SMEs: How to access finance

Three of the major hurdles facing entrepreneurs are getting a new business venture started, making it sustainable, and then being able to grow the business when opportunity comes knocking.  A key challenge during each of these phases is the entrepreneur’s ability to access finance, according to Standard Bank. 

“There are various options that aspiring or existing business owners can pursue when it comes to finance,” said Ravi Govender, head of small enterprises at Standard Bank. “The options depend on what is most suitable for the business itself, as well as at the different stages of the business’ lifecycle.”

The two main options to consider, Govender says, are borrowing money from your bank or selling some of the equity in the business to investors in return for a capital injection. “Both options have their advantages and disadvantages,” he said. 

“It is worthwhile for someone approaching a bank to remember that if they pay attention to the ‘5 C’s’ of small business lending, the chances of being granted a loan are increased,” said Govender.

Essentially, banks need to be comfortable with:
– The character of the entrepreneur and the management team.
– A business’s credit score, as a good credit history means that the business is run well and its financial obligations are met. 
– The capacity of the business owner to meet monthly loan repayments.
– Whether all, or a portion of, the capital in a business belongs to the owner. An owner who has invested his or her own money into the business is personally invested in its success.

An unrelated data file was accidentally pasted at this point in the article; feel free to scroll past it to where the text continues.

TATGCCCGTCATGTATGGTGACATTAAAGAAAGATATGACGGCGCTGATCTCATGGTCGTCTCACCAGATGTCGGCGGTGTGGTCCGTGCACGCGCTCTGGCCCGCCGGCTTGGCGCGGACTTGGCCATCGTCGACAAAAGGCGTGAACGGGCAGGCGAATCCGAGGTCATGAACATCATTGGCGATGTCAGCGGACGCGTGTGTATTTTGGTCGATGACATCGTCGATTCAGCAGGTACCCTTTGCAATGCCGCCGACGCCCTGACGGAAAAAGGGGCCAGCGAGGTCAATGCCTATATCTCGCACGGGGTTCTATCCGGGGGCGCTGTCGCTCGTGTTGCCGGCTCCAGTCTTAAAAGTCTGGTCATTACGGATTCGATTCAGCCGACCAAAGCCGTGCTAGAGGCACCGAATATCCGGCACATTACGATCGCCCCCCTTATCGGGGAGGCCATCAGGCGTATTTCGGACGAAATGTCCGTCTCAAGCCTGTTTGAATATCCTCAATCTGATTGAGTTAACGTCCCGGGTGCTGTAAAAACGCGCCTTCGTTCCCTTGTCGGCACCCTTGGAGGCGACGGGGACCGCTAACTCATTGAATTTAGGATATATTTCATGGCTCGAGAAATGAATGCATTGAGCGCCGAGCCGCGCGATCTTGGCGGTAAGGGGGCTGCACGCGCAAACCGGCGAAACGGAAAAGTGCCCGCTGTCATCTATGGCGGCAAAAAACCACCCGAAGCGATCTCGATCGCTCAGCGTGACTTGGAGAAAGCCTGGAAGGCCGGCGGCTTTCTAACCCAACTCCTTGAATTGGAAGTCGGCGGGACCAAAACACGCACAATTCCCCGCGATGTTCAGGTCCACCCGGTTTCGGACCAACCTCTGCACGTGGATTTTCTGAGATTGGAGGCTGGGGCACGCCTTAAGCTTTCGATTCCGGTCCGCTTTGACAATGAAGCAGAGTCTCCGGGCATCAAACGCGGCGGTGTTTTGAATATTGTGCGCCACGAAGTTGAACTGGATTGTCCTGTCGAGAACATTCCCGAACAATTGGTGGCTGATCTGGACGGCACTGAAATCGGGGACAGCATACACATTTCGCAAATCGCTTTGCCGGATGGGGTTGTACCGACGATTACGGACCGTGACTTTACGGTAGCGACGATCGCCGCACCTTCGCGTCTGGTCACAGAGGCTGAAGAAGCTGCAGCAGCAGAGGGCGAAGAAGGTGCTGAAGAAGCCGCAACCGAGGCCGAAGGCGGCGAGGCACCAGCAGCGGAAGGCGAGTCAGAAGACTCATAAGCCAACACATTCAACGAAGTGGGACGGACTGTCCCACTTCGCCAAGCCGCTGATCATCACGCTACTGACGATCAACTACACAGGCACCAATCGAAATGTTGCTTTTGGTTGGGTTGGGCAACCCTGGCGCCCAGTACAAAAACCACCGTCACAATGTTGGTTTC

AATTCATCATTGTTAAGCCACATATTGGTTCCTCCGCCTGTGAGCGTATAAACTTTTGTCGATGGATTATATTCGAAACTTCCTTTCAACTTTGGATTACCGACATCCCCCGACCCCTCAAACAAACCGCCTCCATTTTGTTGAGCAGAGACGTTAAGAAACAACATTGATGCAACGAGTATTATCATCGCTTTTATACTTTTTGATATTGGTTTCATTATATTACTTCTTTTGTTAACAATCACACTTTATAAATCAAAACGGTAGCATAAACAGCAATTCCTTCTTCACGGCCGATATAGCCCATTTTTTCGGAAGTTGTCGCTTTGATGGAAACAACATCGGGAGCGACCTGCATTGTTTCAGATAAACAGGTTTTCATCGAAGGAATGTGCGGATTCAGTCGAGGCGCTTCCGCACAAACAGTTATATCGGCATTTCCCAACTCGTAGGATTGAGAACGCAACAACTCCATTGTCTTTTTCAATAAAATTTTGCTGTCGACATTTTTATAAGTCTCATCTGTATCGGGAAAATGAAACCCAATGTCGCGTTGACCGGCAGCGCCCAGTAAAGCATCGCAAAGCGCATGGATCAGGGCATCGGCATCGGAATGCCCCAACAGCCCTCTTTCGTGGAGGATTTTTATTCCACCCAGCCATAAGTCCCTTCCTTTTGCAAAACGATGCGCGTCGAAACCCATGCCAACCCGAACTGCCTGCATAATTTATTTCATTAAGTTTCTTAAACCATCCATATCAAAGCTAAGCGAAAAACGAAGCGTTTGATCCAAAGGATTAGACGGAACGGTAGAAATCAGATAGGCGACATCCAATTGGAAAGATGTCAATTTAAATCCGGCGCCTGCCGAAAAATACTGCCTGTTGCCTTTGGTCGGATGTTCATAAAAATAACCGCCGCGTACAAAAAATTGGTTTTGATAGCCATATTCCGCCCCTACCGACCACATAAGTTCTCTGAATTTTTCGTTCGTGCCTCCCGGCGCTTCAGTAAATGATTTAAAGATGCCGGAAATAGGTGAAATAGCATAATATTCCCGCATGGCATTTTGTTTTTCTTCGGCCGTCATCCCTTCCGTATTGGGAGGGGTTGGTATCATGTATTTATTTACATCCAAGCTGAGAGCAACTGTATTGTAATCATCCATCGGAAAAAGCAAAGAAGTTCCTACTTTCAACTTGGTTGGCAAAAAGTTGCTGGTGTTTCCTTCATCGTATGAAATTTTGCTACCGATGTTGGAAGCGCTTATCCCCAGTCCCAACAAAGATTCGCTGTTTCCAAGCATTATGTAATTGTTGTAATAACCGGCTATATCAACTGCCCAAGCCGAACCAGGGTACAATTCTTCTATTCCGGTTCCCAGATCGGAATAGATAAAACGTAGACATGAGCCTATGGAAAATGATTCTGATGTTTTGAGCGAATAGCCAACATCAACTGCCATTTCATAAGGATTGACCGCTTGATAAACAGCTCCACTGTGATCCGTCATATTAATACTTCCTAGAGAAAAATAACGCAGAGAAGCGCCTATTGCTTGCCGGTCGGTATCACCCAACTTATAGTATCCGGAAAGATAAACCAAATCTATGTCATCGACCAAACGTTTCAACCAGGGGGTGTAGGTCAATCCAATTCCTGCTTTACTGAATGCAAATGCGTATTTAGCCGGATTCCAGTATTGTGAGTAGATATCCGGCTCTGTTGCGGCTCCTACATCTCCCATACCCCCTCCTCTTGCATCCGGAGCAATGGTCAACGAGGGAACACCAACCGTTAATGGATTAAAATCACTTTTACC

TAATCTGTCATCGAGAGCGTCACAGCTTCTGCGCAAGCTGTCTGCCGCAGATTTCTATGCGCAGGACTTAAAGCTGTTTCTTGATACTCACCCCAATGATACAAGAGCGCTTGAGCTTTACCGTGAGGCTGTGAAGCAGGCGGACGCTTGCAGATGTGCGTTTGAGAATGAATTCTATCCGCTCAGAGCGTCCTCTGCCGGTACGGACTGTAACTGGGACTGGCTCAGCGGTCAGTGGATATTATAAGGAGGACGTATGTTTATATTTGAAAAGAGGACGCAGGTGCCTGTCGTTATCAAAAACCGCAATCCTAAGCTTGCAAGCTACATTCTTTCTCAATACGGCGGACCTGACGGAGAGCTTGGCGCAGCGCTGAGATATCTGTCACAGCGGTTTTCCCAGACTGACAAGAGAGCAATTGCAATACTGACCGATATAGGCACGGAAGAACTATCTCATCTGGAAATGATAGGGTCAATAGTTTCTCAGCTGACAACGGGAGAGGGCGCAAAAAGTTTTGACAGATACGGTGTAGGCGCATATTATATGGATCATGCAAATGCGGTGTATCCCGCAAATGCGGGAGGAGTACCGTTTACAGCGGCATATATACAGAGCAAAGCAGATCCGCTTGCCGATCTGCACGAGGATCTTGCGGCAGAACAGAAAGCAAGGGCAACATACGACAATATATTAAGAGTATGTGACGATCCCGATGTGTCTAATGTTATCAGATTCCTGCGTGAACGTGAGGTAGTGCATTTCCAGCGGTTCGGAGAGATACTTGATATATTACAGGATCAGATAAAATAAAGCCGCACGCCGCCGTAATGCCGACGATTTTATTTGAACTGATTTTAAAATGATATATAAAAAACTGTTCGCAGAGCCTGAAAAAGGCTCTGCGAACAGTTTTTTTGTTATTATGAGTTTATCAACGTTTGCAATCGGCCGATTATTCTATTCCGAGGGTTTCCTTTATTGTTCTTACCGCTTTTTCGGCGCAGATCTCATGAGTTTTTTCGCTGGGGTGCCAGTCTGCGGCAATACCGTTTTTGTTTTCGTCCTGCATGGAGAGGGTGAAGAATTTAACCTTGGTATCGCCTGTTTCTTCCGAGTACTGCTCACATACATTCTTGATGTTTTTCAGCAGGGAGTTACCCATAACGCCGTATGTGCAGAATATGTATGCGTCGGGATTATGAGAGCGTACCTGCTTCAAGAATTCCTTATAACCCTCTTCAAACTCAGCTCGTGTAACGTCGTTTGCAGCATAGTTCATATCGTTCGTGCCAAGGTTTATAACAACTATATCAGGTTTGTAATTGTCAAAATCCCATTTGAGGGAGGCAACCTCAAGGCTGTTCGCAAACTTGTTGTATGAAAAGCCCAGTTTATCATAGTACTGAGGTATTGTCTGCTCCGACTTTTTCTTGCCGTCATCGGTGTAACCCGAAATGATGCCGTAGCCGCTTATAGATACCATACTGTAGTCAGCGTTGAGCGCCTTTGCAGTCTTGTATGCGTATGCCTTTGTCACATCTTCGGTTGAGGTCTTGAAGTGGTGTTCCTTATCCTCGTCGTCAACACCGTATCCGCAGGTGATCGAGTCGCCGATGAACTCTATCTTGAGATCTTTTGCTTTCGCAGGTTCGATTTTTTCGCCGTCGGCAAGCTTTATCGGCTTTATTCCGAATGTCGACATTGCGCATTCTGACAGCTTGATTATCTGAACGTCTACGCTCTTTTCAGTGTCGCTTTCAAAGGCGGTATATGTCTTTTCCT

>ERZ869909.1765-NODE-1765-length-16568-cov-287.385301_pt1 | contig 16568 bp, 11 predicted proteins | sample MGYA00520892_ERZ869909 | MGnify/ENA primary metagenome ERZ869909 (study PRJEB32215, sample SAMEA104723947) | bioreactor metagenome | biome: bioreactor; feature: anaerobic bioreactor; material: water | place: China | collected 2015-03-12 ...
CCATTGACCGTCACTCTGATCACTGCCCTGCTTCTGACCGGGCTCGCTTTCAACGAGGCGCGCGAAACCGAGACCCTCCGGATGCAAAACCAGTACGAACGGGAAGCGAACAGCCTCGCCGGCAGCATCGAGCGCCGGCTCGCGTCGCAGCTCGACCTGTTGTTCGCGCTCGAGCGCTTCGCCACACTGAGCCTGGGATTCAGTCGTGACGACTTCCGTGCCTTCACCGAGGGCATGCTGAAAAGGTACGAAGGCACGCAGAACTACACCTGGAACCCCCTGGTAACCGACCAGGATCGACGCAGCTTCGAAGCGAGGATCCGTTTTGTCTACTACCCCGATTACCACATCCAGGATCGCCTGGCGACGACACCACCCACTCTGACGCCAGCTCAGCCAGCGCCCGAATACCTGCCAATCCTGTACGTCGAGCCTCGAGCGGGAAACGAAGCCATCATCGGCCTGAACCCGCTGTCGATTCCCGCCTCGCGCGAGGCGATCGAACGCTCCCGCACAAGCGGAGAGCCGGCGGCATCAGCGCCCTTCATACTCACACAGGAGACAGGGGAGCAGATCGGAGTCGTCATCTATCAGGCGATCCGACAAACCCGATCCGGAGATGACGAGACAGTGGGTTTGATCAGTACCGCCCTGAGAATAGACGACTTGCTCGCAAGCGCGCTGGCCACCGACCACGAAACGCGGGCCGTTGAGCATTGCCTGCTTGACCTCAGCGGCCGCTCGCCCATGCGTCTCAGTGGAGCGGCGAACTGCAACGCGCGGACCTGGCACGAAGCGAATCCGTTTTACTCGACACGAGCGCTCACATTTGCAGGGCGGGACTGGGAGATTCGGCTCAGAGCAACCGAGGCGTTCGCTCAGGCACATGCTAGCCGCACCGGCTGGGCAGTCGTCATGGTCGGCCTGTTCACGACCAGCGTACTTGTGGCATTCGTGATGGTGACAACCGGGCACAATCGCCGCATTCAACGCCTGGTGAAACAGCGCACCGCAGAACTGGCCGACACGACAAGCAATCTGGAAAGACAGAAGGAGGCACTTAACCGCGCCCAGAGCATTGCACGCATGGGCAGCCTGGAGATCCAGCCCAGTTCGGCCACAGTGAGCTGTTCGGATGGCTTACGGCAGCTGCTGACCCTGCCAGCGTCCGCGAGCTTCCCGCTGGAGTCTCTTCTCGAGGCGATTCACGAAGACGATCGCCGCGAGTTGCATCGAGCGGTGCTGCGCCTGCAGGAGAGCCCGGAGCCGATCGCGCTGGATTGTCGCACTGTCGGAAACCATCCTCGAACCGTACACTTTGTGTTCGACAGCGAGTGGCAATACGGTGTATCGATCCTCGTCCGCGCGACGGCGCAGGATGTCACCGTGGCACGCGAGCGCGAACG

– Collateral being available to provide security for the loan.

“Borrowing money has a lot of advantages for businesses,” said Govender. “Although interest has to be paid on the capital borrowed, it is predictable and the interest paid on a loan is tax deductible.”

“At the other end of the scale is raising money from equity investors,” said Govender. “This is usually most attractive when a business is in the start-up phase, as it eliminates the large expense of loan repayments.”

“An additional benefit of equity financing is also the expertise and access to resources that the right investors can provide. However, these benefits have to be balanced with the fact that ownership is diluted and control can therefore be lost over a portion of the business,” said Govender. 

Other avenues of funding growth depend largely on the particular lifecycle that the business is in. Small companies with little collateral and no track record usually have to rely on additional capital being supplied by the owner, or someone who backs the owner and is not too concerned with receiving immediate returns on their investment (angel investors).

High growth potential and a limited track record can open up finance opportunities with venture capital, business loans and mezzanine financing as well as trade credit.

“As a business matures and grows, so other avenues of raising capital become available,” said Govender. “The ultimate goal for any business, and one many entrepreneurs aspire to, is seeing their businesses listed on the stock exchange and members of the public providing capital to fund future growth.”